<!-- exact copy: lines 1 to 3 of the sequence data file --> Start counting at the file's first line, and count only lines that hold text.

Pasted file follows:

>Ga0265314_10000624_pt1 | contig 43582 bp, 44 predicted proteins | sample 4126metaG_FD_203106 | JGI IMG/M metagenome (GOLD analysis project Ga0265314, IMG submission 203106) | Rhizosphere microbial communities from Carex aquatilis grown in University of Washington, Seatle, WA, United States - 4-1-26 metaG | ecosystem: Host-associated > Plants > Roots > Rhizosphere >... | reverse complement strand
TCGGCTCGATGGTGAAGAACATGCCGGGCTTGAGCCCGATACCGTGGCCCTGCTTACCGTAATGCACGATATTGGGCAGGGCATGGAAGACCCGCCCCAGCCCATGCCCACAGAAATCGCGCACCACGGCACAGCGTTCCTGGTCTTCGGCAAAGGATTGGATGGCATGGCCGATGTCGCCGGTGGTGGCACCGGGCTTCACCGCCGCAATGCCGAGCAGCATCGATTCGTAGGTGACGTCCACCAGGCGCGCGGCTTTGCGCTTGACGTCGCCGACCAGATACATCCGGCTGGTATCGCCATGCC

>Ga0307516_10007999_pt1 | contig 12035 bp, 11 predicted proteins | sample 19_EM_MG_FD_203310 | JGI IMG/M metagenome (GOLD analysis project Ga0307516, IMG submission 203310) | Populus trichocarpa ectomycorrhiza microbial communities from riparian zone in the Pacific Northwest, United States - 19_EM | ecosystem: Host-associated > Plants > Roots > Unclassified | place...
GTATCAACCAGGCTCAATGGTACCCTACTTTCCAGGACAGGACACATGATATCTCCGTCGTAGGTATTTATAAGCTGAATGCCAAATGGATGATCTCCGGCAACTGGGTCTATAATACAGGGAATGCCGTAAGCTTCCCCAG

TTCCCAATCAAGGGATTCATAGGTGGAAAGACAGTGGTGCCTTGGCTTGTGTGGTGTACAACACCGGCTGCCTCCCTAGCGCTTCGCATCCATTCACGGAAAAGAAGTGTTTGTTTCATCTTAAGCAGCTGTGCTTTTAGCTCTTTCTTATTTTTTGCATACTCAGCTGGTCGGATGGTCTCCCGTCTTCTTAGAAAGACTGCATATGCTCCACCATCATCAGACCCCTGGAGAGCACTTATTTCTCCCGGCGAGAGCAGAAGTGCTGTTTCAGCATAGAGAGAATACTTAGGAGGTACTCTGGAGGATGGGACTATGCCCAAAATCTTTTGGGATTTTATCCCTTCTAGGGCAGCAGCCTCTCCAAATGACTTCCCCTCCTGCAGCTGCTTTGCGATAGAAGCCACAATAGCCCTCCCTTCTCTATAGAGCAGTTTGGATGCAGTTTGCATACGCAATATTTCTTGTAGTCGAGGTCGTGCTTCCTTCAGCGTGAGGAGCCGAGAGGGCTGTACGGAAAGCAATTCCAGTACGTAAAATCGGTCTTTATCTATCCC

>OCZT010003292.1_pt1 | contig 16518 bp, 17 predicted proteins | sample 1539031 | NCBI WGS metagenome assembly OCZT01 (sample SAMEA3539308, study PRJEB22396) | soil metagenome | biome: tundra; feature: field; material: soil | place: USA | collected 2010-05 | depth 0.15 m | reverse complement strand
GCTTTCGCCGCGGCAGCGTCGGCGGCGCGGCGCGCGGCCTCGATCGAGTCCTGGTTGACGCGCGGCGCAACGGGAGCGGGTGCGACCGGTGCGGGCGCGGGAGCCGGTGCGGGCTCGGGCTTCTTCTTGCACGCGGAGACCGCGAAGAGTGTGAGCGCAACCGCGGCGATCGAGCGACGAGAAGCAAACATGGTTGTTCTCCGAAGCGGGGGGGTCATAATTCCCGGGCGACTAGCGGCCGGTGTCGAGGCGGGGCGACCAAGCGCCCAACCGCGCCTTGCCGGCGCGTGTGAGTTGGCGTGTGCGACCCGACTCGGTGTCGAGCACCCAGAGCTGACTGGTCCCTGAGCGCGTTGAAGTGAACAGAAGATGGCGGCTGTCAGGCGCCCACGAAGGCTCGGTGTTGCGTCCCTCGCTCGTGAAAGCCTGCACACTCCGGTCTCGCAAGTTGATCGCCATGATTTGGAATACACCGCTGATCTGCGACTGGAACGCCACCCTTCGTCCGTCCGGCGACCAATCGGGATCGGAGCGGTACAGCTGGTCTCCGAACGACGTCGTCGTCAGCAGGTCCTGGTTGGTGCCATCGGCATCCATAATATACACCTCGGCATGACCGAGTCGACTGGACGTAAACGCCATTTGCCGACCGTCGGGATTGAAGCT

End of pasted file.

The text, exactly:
>Ga0265314_10000624_pt1 | contig 43582 bp, 44 predicted proteins | sample 4126metaG_FD_203106 | JGI IMG/M metagenome (GOLD analysis project Ga0265314, IMG submission 203106) | Rhizosphere microbial communities from Carex aquatilis grown in University of Washington, Seatle, WA, United States - 4-1-26 metaG | ecosystem: Host-associated > Plants > Roots > Rhizosphere >... | reverse complement strand
TCGGCTCGATGGTGAAGAACATGCCGGGCTTGAGCCCGATACCGTGGCCCTGCTTACCGTAATGCACGATATTGGGCAGGGCATGGAAGACCCGCCCCAGCCCATGCCCACAGAAATCGCGCACCACGGCACAGCGTTCCTGGTCTTCGGCAAAGGATTGGATGGCATGGCCGATGTCGCCGGTGGTGGCACCGGGCTTCACCGCCGCAATGCCGAGCAGCATCGATTCGTAGGTGACGTCCACCAGGCGCGCGGCTTTGCGCTTGACGTCGCCGACCAGATACATCCGGCTGGTATCGCCATGCC

>Ga0307516_10007999_pt1 | contig 12035 bp, 11 predicted proteins | sample 19_EM_MG_FD_203310 | JGI IMG/M metagenome (GOLD analysis project Ga0307516, IMG submission 203310) | Populus trichocarpa ectomycorrhiza microbial communities from riparian zone in the Pacific Northwest, United States - 19_EM | ecosystem: Host-associated > Plants > Roots > Unclassified | place...